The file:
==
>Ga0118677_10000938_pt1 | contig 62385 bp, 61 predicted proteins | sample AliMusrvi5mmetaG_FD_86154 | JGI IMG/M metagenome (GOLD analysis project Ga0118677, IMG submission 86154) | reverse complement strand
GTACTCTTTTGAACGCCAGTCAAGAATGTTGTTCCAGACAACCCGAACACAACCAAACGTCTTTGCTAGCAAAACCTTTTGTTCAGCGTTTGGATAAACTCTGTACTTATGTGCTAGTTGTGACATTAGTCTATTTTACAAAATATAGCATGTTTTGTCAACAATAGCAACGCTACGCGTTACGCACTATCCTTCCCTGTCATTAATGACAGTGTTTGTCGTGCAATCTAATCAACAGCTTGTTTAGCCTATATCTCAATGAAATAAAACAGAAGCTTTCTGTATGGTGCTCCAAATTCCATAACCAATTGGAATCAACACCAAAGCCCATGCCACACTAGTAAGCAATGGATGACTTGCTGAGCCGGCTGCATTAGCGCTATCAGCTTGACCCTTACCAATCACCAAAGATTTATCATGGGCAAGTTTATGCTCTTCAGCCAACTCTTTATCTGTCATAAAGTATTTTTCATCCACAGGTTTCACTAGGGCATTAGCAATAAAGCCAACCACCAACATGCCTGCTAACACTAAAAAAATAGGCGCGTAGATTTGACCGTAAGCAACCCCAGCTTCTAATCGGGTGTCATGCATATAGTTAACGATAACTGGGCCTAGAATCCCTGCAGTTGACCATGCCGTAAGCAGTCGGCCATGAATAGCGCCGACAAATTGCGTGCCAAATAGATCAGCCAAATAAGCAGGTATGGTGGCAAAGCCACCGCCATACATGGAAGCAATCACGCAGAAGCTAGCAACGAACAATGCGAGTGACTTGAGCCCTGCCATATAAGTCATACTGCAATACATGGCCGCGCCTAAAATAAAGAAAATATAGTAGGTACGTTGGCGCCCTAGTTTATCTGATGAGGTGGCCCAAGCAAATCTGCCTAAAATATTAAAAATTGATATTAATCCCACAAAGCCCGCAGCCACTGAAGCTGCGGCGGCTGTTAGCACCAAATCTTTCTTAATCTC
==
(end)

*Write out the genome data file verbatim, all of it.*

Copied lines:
>Ga0118677_10000938_pt1 | contig 62385 bp, 61 predicted proteins | sample AliMusrvi5mmetaG_FD_86154 | JGI IMG/M metagenome (GOLD analysis project Ga0118677, IMG submission 86154) | reverse complement strand
GTACTCTTTTGAACGCCAGTCAAGAATGTTGTTCCAGACAACCCGAACACAACCAAACGTCTTTGCTAGCAAAACCTTTTGTTCAGCGTTTGGATAAACTCTGTACTTATGTGCTAGTTGTGACATTAGTCTATTTTACAAAATATAGCATGTTTTGTCAACAATAGCAACGCTACGCGTTACGCACTATCCTTCCCTGTCATTAATGACAGTGTTTGTCGTGCAATCTAATCAACAGCTTGTTTAGCCTATATCTCAATGAAATAAAACAGAAGCTTTCTGTATGGTGCTCCAAATTCCATAACCAATTGGAATCAACACCAAAGCCCATGCCACACTAGTAAGCAATGGATGACTTGCTGAGCCGGCTGCATTAGCGCTATCAGCTTGACCCTTACCAATCACCAAAGATTTATCATGGGCAAGTTTATGCTCTTCAGCCAACTCTTTATCTGTCATAAAGTATTTTTCATCCACAGGTTTCACTAGGGCATTAGCAATAAAGCCAACCACCAACATGCCTGCTAACACTAAAAAAATAGGCGCGTAGATTTGACCGTAAGCAACCCCAGCTTCTAATCGGGTGTCATGCATATAGTTAACGATAACTGGGCCTAGAATCCCTGCAGTTGACCATGCCGTAAGCAGTCGGCCATGAATAGCGCCGACAAATTGCGTGCCAAATAGATCAGCCAAATAAGCAGGTATGGTGGCAAAGCCACCGCCATACATGGAAGCAATCACGCAGAAGCTAGCAACGAACAATGCGAGTGACTTGAGCCCTGCCATATAAGTCATACTGCAATACATGGCCGCGCCTAAAATAAAGAAAATATAGTAGGTACGTTGGCGCCCTAGTTTATCTGATGAGGTGGCCCAAGCAAATCTGCCTAAAATATTAAAAATTGATATTAATCCCACAAAGCCCGCAGCCACTGAAGCTGCGGCGGCTGTTAGCACCAAATCTTTCTTAATCTC